Ieoh Ming Pei was born in China in 1917 and permanently migrated to the United States after studying architecture there. During World War II, he made a brief career detour when he advised the National Defense Resource Council on the most effective way to bomb buildings and bridges in Germany and Japan. But after the war, he returned to architecture, where he focused on modernistic structures in urban areas.
Geometric shapes, carefully planned public spaces, and use of glass and concrete soon became his trademark. As one of architecture’s most visible and awarded figures, he’s racked up plenty of fans in and outside of his profession. “He has refused to limit himself to a narrow range of architectural problems,” noted the jury in their citation for Pei’s 1983 Pritzker Prize, the industry’s highest honor. “His versatility and skill in the use of materials approach the level of poetry.”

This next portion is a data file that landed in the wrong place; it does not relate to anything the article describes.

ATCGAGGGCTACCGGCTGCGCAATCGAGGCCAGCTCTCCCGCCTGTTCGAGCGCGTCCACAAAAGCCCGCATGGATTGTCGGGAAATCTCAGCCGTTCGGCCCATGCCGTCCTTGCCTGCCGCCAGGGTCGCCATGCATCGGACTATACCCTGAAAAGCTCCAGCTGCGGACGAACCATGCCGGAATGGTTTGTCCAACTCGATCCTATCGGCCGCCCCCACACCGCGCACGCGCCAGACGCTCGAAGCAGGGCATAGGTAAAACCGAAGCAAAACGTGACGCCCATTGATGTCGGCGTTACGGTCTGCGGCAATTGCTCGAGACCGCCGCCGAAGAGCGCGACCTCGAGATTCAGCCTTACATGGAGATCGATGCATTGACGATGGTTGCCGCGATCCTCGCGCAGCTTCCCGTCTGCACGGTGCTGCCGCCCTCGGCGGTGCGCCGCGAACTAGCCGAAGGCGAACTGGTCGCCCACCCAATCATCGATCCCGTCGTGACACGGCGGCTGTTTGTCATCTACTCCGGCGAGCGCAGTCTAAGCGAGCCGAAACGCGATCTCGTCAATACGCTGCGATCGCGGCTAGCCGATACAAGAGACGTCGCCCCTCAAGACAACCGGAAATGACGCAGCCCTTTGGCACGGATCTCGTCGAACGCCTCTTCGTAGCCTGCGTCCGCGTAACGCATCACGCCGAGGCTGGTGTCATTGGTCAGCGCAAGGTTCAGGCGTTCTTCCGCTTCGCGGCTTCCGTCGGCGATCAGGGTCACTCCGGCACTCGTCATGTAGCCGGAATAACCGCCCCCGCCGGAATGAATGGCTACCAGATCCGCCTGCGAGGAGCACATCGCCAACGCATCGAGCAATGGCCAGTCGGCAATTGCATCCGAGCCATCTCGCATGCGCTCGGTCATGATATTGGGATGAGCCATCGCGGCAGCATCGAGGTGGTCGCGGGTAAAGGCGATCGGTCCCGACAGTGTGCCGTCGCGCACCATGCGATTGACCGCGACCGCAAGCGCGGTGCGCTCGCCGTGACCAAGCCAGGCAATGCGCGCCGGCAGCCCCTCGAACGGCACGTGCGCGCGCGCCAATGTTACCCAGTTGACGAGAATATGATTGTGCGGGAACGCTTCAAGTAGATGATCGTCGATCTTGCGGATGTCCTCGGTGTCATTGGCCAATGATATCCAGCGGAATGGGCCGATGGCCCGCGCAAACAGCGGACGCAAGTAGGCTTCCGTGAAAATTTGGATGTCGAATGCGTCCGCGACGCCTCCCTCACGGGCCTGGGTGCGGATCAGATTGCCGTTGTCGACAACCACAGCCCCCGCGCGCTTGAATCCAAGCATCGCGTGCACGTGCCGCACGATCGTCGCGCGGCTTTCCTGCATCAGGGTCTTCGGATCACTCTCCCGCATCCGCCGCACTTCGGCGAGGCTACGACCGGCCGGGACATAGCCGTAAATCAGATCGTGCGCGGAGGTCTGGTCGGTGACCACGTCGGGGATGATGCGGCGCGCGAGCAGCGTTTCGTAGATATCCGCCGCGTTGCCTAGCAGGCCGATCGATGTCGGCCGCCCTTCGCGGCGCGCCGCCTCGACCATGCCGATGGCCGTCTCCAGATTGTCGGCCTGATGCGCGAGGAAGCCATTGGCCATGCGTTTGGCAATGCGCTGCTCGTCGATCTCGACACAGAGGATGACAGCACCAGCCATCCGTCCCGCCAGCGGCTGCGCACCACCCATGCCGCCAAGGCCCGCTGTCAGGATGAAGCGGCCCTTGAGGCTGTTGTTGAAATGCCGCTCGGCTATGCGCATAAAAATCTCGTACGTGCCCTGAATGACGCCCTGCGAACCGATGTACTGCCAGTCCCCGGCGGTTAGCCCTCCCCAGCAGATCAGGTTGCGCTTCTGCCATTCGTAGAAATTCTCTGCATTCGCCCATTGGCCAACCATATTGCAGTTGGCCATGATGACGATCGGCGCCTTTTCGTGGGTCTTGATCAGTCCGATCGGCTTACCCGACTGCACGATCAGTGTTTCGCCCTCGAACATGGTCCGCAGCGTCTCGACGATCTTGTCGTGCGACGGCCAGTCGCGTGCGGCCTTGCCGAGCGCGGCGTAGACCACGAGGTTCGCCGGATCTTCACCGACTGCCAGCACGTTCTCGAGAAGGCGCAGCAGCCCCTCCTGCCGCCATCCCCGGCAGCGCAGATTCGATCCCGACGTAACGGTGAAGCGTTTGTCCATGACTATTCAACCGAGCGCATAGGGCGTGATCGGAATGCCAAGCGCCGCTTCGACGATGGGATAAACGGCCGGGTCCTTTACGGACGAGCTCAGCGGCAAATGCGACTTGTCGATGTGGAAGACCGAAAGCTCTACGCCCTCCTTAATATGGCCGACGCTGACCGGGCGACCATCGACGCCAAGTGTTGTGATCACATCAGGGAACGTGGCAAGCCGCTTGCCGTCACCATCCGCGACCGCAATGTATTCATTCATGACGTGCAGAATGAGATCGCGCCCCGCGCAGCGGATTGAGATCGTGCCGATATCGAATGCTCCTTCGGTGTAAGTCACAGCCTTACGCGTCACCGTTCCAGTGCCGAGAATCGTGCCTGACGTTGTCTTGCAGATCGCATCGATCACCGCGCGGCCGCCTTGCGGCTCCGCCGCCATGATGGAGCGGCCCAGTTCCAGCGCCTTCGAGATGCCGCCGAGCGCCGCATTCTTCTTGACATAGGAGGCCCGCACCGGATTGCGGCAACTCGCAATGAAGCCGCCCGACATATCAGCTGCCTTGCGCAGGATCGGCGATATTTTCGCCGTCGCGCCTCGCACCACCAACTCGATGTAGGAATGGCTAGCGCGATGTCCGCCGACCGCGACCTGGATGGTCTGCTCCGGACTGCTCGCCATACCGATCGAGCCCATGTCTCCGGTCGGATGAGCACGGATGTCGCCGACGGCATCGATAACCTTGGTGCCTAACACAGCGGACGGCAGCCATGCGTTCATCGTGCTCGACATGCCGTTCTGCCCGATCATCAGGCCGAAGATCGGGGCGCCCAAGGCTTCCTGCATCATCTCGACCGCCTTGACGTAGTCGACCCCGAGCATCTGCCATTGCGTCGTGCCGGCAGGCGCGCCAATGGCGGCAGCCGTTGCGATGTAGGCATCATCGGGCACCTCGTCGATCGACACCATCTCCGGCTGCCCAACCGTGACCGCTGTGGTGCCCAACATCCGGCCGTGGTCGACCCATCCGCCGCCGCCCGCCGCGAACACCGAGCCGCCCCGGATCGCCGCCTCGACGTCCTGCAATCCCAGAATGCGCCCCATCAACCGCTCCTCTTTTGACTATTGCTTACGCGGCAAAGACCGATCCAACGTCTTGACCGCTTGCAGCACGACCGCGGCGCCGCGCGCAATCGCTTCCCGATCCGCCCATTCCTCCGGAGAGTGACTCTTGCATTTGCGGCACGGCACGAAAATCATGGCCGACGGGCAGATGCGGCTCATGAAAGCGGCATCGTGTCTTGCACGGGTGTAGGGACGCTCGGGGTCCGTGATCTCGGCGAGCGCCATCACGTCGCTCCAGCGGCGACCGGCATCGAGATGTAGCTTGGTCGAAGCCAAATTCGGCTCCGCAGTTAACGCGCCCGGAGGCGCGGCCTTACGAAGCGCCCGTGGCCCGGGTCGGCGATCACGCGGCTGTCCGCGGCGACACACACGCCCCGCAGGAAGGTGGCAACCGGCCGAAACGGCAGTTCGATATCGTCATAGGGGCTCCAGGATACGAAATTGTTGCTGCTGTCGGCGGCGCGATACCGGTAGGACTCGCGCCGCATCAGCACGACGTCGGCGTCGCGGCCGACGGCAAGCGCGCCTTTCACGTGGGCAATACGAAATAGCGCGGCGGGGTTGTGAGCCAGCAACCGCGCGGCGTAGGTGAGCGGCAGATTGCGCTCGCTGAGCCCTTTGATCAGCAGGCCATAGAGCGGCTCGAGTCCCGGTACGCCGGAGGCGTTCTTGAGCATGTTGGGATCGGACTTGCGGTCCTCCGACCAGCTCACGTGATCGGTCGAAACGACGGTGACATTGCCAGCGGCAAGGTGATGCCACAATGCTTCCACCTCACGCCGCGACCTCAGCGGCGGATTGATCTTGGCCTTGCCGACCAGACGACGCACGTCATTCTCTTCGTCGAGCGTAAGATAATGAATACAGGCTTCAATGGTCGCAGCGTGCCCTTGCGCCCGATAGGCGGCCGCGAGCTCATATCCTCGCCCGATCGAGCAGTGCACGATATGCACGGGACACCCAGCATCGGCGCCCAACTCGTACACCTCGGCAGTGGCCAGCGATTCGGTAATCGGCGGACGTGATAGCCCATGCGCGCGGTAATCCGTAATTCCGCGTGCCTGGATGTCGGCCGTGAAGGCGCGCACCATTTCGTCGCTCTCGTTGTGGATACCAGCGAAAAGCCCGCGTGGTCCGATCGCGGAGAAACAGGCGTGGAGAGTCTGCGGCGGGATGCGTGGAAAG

Pei himself approaches poetry in his own words about architecture. “Architecture is the very mirror of life,” he told Gero von Boehm. “You only have to cast your eyes on buildings to feel the presence of the past, the spirit of a place; they are the reflection of society”.
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